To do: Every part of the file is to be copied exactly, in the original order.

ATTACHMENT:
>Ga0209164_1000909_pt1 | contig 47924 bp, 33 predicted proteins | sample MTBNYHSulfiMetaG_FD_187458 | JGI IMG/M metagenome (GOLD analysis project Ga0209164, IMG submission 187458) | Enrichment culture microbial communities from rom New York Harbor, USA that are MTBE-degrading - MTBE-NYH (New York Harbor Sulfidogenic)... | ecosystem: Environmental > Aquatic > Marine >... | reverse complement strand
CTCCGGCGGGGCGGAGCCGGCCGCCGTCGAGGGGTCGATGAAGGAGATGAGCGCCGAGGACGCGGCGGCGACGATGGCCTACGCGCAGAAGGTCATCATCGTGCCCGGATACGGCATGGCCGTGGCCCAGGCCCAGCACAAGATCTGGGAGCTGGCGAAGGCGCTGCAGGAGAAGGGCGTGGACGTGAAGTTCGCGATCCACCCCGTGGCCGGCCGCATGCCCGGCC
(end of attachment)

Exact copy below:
>Ga0209164_1000909_pt1 | contig 47924 bp, 33 predicted proteins | sample MTBNYHSulfiMetaG_FD_187458 | JGI IMG/M metagenome (GOLD analysis project Ga0209164, IMG submission 187458) | Enrichment culture microbial communities from rom New York Harbor, USA that are MTBE-degrading - MTBE-NYH (New York Harbor Sulfidogenic)... | ecosystem: Environmental > Aquatic > Marine >... | reverse complement strand
CTCCGGCGGGGCGGAGCCGGCCGCCGTCGAGGGGTCGATGAAGGAGATGAGCGCCGAGGACGCGGCGGCGACGATGGCCTACGCGCAGAAGGTCATCATCGTGCCCGGATACGGCATGGCCGTGGCCCAGGCCCAGCACAAGATCTGGGAGCTGGCGAAGGCGCTGCAGGAGAAGGGCGTGGACGTGAAGTTCGCGATCCACCCCGTGGCCGGCCGCATGCCCGGCC